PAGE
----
Share this article on:

Antibodies Against Deamidated Gliadin Peptides and Tissue Transglutaminase for Diagnosis of Pediatric Celiac Disease

Olen, Ola*; Gudjónsdóttir, Audur H.; Browaldh, Lars; Hessami, Mozaffar§; Elvin, Kerstin||; Liedberg, Ann-Sofie; Neovius, Martin*; Grahnquist, Lena§

Journal of Pediatric Gastroenterology & Nutrition: December 2012 - Volume 55 - Issue 6 - p 695–700
doi: 10.1097/MPG.0b013e3182645c54
Original Articles: Gastroenterology

Objectives: The aim of the present study was to evaluate diagnostic performance and actual costs in clinical practice of immumoglobulin (Ig)G/IgA deamidated gliadin peptide antibodies (DGP) as a complement to IgA antibodies against tissue transglutaminase (tTG) for the diagnosis of pediatric celiac disease (CD).

Methods: All of the consecutive patients younger than 18 years tested for tTG and/or DGP, who underwent duodenal biopsy because of suspected CD in Stockholm and Gothenburg, Sweden, from 2008 to 2010, were included. Medical records were reviewed.

Results: Of 537 children who underwent duodenal biopsy, 278 (52%) had CD. A total of 71 (13%) were younger than 2 years and 16 (4%) had IgA deficiency. Sensitivity and specificity for tTG were 94% and 86%, respectively. Corresponding values for DGP were 91% and 26%. Positive predictive values (PPV) were 88% for tTG and 51% for DGP. There were 148 children who were tTG-negative and DGP-positive, of which only 5% (8/148) had villous atrophy. Among children younger than 2 years with normal IgA, PPV was 96% (25/26) for tTG and 48% (24/50) for DGP. In 16 IgA-deficient children, 11 were DGP positive, of which 5 had CD (PPV 45%). Eight of 278 cases of CD would possibly have been missed without DGP. The cost of adding DGP and consequently more biopsies to be able to detect 8 extra cases of CD was €399,520 or €49,940 per case.

Conclusions: For diagnosing CD, tTG is superior to DGP, even in children younger than 2 years. Combining tTG and DGP does not provide a better tradeoff between number of missed cases of CD, number of unnecessary duodenal biopsies, and cost than tTG alone.

*Department of Medicine, Clinical Epidemiology Unit, Karolinska Institutet, Stockholm

Department of Pediatrics, Queen Silvia Children's Hospital, Sahlgrenska Academy, Gothenburg University, Gothenburg

Department of Clinical Science and Education, Södersjukhuset, Karolinska Institutet

§Astrid Lindgren Children's Hospital, Karolinska Institutet

||Department of Clinical Immunology and Transfusion Medicine, Karolinska University Hospital, Karolinska Institutet, Stockholm

Clinical Immunology and Transfusion Medicine, Sahlgrenska University Hospital, Gothenburg, Sweden.

Address correspondence and reprint requests to Ola Olén, Sachs’ Children's Hospital, Stockholm South General Hospital, 118 83 Stockholm, Sweden (e-mail:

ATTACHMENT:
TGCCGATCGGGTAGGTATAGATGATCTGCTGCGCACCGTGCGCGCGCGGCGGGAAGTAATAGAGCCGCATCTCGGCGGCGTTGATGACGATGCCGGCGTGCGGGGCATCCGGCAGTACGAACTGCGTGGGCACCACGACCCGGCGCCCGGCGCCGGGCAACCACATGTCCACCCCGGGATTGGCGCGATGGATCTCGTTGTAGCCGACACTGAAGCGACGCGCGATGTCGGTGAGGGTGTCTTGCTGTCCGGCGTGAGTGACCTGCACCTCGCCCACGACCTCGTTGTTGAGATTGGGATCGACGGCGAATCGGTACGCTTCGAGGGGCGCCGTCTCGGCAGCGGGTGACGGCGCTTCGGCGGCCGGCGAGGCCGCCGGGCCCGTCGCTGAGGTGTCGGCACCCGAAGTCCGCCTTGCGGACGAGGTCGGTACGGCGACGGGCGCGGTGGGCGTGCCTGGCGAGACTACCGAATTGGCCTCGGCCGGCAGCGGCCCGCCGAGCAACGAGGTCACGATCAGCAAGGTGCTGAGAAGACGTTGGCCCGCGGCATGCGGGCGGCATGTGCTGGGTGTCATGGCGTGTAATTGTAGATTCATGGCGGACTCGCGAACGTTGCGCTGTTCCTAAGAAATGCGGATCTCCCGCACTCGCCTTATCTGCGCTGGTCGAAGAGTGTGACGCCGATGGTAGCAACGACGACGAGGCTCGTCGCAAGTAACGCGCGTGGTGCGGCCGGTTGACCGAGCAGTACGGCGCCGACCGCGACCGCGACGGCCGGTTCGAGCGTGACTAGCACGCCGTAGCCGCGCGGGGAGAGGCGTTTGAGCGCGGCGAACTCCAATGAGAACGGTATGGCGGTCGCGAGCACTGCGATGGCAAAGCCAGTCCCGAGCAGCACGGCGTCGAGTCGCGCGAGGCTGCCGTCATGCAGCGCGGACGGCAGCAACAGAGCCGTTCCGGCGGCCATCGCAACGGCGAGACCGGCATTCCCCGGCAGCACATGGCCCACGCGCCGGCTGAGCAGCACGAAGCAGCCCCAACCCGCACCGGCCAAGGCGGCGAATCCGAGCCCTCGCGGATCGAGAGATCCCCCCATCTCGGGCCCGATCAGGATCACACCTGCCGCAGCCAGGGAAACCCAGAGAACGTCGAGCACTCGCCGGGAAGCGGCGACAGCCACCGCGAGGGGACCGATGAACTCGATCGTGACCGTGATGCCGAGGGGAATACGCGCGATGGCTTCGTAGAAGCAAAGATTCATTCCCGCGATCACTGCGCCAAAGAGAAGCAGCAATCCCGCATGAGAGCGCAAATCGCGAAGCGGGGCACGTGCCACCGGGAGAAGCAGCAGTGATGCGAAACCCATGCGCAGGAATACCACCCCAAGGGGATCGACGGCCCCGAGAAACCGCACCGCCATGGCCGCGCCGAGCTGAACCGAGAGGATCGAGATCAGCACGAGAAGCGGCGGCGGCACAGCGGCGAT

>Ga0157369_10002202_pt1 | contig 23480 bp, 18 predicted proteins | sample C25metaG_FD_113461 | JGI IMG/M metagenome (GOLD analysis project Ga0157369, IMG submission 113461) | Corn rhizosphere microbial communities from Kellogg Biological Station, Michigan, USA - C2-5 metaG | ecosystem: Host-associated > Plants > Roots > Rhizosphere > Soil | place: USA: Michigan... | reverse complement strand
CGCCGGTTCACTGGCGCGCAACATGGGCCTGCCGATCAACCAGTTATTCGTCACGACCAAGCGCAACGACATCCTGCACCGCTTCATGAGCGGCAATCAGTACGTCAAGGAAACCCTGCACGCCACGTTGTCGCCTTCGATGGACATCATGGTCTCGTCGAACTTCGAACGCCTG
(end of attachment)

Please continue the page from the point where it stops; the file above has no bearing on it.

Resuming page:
Received 7 April, 2012

Accepted 12 June, 2012

Supplemental digital content is available for this article. Direct URL citations appear in the printed text, and links to the digital files are provided in the HTML text of this article on the journal's Web site (

This project received funding from Magnus Bergvalls Stiftelse and the County of Stockholm.

The authors report no conflicts of interest.

Celiac disease (CD) is a common chronic autoimmune disorder with a prevalence around 1% in Europe (1) and as much as 3% in a recent Swedish screening study (2). The diagnosis is based on a combination of serology tests and pathological mucosa from intestinal biopsies (3,4). Immunoglobulin A (IgA) tissue transglutaminase (tTG) is considered the best test with sensitivity and specificity of >95% but performs less well in children younger than 2 years and IgA-deficient individuals (5). The combined IgG/IgA deamidated gliadin antibody test (IgG/IgA-deamidated gliadin peptide antibodies [DGP]) or the IgG-DGP also performs well with both high sensitivity and specificity (5–7). DGP has replaced antibodies against native gliadin (8) because of much better test characteristics. DGP has been proposed to be a good complement to tTG (9–11), especially in case of IgA deficiency (12).

Despite excellent test characteristics for DGP in research laboratories, evaluations in everyday clinical practice of the sensitivity, specificity, positive predictive value (PPV), and negative predictive value (NPV), as well as the cost of introducing the test, are lacking. In 2008, analyses against DGP were introduced into routine medical care at the immunological laboratories in Stockholm (IgG-DGP) and Gothenburg (IgG/IgA-DGP), the 2 largest cities in Sweden, as a complement to IgA-tTG.

We conducted a population-based chart review of test characteristics, as used in clinical practice, to establish whether DGP test kits had improved the workup for CD in children and to what cost.

Back to Top | Article Outline



All of the consecutive patients younger than 18 years who were tested for tTG and/or DGP and underwent duodenal biopsy because of suspected CD in Stockholm and Gothenburg (roughly one-third of Sweden's population according to Statistics Sweden; between September 1, 2008, and March 31, 2010, were included (n = 630, Fig. 1). Medical records were reviewed for clinical presentation and duodenal biopsy pathology report. Serology data were obtained from the laboratory report databases at the departments of clinical immunology of the participating hospitals.

Back to Top | Article Outline


Children were excluded if the CD serology preceding the duodenal biopsy had not been performed in one of the departments of clinical immunology of the participating hospitals (n = 93 [15%], Fig. 1). If CD serology had been performed in other laboratories, it would have been difficult to confirm test values and type of test kit used.

Back to Top | Article Outline

Definition of CD